January 24, 2013

Words That Won’t Go Away

Heaven and earth will pass away, but My words will by no means pass away.(Luke 21:33)

Isn’t it extraordinary that words spoken by Jesus more than 2000 years ago continue to shape the lives of people from almost every culture and walk of life on earth? After all the cataclysms of history, emerging from the rubble like a tree that refuses to die these words are what give depth and meaning to millions. Professor Peter Brown’s main point the other night in his Schmemann lecture at Saint Vladimir’s Seminary was that the spread of Christianity in the early centuries was never understood to embrace the majority of people. At least not until well after Constantine when church, state and society became thoroughly intertwined. Until then it was enough that the word of the Cross was simply present everywhere as a witness, even if among a few, like tiny, crazy candles that won’t blow out—as the freedom to resist powers of darkness, enslavement, death. And whether others accepted this or not, there has never been a time since then when Christ was left without witnesses. People like you and me ready to say yes—for all its foolishness, this is the Word, these are the words and the way of life I choose. 

OCN Interview and Monks of Holy Cross Monastery at the Chancery

The Orthodox Christian Network interviewed Metropolitan Tikhon yesterday afternoon for a series of brief podcasts for the Sundays of Great Lent. For those of you who aren’t familiar with OCN, it is an agency of the pan-Orthodox Assembly of Bishops and was established to create effective media witness for the Orthodox Christian Church in North America. It produces high-quality programs and media tools for local parishes using radio, the Internet, podcasts, DVDs, television and more (see www.myocn.net/index.php/About-OCN.html.)

Holy Cross Monastery
Metropolitan Tikhon, Archimandrite Maximos and brothers of Holy Cross Monastery.

Earlier in the day yesterday, Archimadrite Maximos (Weimar), abbot of Holy Cross Monastery (Russian Orthodox Church Outside of Russia) in neighboring East Setauket, NY stopped by the Chancery with three of the brothers from the monastery to deliver an order of candles. Metropolitan Tikhon took the opportunity to meet with them and hear about the monastery and its work. There are currently nine monks and they have a small parish community serving about 50-60 people (see http://holycrossmonasterysetauket.blogspot.com/p/candle-making.html).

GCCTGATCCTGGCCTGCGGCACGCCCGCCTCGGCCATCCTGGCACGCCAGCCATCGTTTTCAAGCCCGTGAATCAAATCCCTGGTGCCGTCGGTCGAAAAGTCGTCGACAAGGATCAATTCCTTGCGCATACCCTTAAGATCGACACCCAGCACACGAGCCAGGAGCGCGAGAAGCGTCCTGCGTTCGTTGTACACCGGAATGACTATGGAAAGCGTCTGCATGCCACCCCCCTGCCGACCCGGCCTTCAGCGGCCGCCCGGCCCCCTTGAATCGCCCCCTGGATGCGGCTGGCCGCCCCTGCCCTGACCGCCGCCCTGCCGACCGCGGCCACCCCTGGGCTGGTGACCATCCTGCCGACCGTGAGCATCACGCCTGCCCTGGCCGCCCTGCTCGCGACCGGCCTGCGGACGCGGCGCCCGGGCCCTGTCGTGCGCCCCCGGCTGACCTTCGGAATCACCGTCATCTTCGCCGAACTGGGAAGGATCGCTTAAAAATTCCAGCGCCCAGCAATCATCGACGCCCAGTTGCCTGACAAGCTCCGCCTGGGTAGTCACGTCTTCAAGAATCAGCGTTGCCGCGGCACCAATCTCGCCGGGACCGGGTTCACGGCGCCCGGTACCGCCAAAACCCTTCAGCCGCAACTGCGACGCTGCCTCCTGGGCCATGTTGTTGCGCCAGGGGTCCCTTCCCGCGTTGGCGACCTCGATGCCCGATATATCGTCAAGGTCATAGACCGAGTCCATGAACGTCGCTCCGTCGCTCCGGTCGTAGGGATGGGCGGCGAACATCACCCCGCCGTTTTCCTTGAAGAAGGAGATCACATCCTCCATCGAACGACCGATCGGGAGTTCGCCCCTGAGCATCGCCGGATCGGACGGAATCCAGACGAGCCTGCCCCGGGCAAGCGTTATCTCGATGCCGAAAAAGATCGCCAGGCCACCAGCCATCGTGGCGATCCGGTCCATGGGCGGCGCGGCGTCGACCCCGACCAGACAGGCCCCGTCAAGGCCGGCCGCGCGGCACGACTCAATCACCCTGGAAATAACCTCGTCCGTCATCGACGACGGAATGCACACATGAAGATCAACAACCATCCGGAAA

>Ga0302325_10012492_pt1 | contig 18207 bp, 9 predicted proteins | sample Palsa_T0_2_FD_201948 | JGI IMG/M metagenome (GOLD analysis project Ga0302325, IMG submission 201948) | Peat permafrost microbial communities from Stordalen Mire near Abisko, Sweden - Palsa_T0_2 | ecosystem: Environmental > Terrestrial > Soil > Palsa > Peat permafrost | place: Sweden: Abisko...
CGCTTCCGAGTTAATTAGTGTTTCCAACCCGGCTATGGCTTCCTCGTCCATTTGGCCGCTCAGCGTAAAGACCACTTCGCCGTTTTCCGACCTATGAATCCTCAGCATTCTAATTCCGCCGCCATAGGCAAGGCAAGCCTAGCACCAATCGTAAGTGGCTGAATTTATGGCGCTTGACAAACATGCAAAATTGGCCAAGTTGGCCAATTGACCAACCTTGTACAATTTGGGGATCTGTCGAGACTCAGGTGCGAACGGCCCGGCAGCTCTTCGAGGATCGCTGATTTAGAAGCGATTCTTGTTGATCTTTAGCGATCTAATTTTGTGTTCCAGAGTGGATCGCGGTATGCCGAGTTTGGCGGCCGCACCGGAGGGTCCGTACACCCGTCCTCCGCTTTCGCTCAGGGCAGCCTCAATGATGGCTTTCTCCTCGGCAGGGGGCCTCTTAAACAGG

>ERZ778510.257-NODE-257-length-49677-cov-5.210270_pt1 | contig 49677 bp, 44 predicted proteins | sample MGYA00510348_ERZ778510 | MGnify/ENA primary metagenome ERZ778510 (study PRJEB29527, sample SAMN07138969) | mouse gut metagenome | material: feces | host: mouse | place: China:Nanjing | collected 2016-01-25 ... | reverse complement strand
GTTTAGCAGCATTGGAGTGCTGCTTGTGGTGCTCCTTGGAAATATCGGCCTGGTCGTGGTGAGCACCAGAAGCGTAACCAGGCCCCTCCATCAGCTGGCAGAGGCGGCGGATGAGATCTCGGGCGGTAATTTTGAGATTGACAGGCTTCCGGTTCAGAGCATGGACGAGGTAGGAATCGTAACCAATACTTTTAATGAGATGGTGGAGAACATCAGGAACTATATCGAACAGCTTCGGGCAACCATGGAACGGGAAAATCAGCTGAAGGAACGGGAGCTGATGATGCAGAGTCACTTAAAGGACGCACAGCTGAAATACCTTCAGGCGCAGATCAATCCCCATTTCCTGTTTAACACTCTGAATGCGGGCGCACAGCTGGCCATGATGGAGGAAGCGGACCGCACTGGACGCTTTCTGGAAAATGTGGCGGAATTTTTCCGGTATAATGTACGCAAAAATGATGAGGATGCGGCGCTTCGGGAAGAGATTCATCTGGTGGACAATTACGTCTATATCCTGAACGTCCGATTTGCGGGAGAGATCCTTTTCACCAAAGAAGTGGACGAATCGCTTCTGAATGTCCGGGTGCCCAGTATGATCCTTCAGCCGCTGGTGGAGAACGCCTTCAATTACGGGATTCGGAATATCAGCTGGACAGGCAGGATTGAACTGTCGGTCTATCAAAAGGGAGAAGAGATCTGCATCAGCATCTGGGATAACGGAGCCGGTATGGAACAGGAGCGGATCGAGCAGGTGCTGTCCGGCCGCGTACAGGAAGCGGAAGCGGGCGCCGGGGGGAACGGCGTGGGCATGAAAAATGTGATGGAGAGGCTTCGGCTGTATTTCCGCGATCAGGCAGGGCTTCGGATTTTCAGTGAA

We spent quite a bit of time at the end of the day going over His Beatitude’s demanding schedule for the next few days, and how to squeeze-in important conversations among the bishops before their formal meeting on Monday. 

Metropolitan Tikhon normally tries to take Wednesdays off, but as you can see, that plan isn’t working smoothly yet. I shouldn’t have to explain that even metropolitans need regular time to step back, rest, take walks, reflect and take care of things like moving in to a new apartment.

But he won’t be able to rest today. He and the OCA’s bishops (and some of the Chancery staff) are making their way to Washington DC. At 3:00 pm we’re due at the hotel, and then at 4:00 pm we have a meeting with Congressman Chris Smith of New Jersey, senior member of the House Foreign Affairs Committee, who has a special interest in sanctity of life, human trafficking and most recently the adoption of Russian children by Americans. He will be going to Russia in the next few weeks to discuss this issue with the Russian government.